Determining if a Person is Entitled to Maintenance in a Divorce

For Illinois residents who are unhappy in their marriage, there are often hindrances that prevent them from taking the next step and pursuing a divorce. Finances are a common worry. If a stay-at-home spouse – with or without children – is thinking about the positives and negatives of a divorce, their determination could hinge on how much spousal maintenance they will receive as part of the settlement or court decision. Before dismissing the idea of a divorce to end the relationship for fear of being unable to live the same way as before, it is wise to understand what state law says about maintenance.

Factors the courts consider when a person seeks maintenance

The reason for the divorce is irrelevant in deciding whether maintenance is justified and how much it will be. In a marriage, there will be income and property. That is a fundamental aspect of a maintenance order and will include marital and non-marital property. If there are financial obligations that either party has stemming from the divorce, this will be considered. Both sides will have needs that must be met. The courts will not leave either side struggling to survive, so it will make its orders accordingly.

A key part of the order will be each side’s earning capacity. Using the previous example of the stay-at-home spouse, he or she might have remained on the sideline and out of the job market while the other spouse worked, built a business, or completed an education. This will impact what the stay-at-home spouse can earn when back in the job market. Earning capacity will be weighed as will the amount of time it may take for the person to accrue education, training, and skills to self-support. This will also influence the paying spouse and his or her advancement and career prospects.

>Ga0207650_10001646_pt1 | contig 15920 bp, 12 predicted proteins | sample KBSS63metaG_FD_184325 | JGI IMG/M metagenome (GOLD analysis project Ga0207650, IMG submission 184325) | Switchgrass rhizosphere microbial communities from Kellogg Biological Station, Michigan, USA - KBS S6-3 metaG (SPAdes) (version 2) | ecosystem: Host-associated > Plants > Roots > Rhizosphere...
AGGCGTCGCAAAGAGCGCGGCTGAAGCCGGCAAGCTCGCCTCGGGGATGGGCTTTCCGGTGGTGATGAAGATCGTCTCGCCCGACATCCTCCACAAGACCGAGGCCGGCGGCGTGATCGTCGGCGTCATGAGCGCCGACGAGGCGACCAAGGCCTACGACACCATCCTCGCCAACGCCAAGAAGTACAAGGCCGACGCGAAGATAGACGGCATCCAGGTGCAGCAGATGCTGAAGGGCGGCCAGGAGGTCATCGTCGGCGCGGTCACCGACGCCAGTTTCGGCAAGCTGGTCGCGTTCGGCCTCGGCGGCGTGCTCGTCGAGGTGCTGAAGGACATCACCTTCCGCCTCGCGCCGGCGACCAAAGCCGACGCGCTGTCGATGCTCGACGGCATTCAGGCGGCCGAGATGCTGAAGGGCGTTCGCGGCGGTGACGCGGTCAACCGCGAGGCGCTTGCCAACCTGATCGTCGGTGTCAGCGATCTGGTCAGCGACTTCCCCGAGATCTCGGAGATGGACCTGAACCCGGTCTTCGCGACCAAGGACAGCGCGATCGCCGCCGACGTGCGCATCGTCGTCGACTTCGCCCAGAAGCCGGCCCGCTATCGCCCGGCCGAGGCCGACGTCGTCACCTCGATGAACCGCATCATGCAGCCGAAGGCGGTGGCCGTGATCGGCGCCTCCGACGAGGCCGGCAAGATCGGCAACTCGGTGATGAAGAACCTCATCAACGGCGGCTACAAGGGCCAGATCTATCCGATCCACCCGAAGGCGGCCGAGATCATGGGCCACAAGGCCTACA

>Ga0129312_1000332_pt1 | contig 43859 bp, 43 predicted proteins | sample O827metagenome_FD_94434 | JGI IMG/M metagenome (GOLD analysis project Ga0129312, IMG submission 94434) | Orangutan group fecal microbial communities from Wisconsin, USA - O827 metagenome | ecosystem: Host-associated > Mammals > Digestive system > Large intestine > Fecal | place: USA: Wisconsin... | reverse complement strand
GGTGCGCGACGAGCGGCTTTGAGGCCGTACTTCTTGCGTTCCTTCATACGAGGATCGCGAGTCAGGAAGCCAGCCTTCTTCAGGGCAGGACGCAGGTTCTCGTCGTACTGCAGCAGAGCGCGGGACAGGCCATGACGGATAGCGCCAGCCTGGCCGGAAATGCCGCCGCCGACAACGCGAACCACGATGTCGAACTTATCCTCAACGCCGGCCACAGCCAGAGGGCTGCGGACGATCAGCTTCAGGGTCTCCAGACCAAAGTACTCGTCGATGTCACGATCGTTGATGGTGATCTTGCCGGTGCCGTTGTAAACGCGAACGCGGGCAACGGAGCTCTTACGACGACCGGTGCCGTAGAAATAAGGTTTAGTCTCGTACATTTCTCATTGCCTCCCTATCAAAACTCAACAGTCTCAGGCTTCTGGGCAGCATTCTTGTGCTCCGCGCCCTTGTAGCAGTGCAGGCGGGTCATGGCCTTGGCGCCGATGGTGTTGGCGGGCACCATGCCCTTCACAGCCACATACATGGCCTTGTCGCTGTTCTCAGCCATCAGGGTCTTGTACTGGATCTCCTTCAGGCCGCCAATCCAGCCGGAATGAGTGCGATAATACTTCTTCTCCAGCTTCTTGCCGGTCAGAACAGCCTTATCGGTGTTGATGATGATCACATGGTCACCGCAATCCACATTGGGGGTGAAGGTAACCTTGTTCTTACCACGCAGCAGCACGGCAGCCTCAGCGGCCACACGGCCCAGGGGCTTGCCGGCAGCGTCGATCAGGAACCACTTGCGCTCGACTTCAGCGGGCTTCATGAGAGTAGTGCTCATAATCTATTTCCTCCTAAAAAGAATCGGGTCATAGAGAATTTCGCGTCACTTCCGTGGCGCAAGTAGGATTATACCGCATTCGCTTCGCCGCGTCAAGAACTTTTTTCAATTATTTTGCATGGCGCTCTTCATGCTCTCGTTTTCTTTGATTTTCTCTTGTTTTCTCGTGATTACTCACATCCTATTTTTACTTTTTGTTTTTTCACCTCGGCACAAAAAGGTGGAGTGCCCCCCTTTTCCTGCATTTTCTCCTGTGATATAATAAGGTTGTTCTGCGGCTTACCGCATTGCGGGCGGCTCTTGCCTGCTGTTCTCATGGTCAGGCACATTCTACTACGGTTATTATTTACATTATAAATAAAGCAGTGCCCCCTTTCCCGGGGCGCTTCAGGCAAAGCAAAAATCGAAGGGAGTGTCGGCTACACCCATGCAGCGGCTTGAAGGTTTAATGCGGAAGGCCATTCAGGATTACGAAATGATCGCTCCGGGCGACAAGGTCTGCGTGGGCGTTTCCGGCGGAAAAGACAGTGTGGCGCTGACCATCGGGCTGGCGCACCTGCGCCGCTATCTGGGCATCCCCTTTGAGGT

If there are children, this will obviously be a mitigating factor in the amount awarded. Child support is separate, but if the custodial parent has responsibilities that the supporting parent does not, this will be reflected in the order. Every marriage has a standard of living whether it is a high-asset case or one of more modest means. The goal is to allow each side to maintain that standard of living. The length of the marriage will factor in. If it is a long marriage, the decision on maintenance may differ from a short-term marriage. The parties’ ages will be essential. If it is a younger person who the court believes is capable of finding means to support him or herself, it will gauge that potential when making the award. For an older person who might not have the same opportunities and ability, the award may be different.

Professional help may be crucial in a family law case

Divorce is an emotional time for everyone involved. With the personal and financial implications, it is imperative that the person who is likely to need spousal maintenance is fully protected. Some cases are relatively amicable and the sides can negotiate a reasonable agreement that is satisfactory to all. Others are contentious and rife with dispute. Many are somewhere in the middle. With maintenance, it is wise to understand the law and the criteria for an award. Before agreeing to a settlement or even avoiding the divorce altogether because of fear about what the future holds, consulting with experienced family law professionals can provide guidance and help from the start so an informed decision can be made.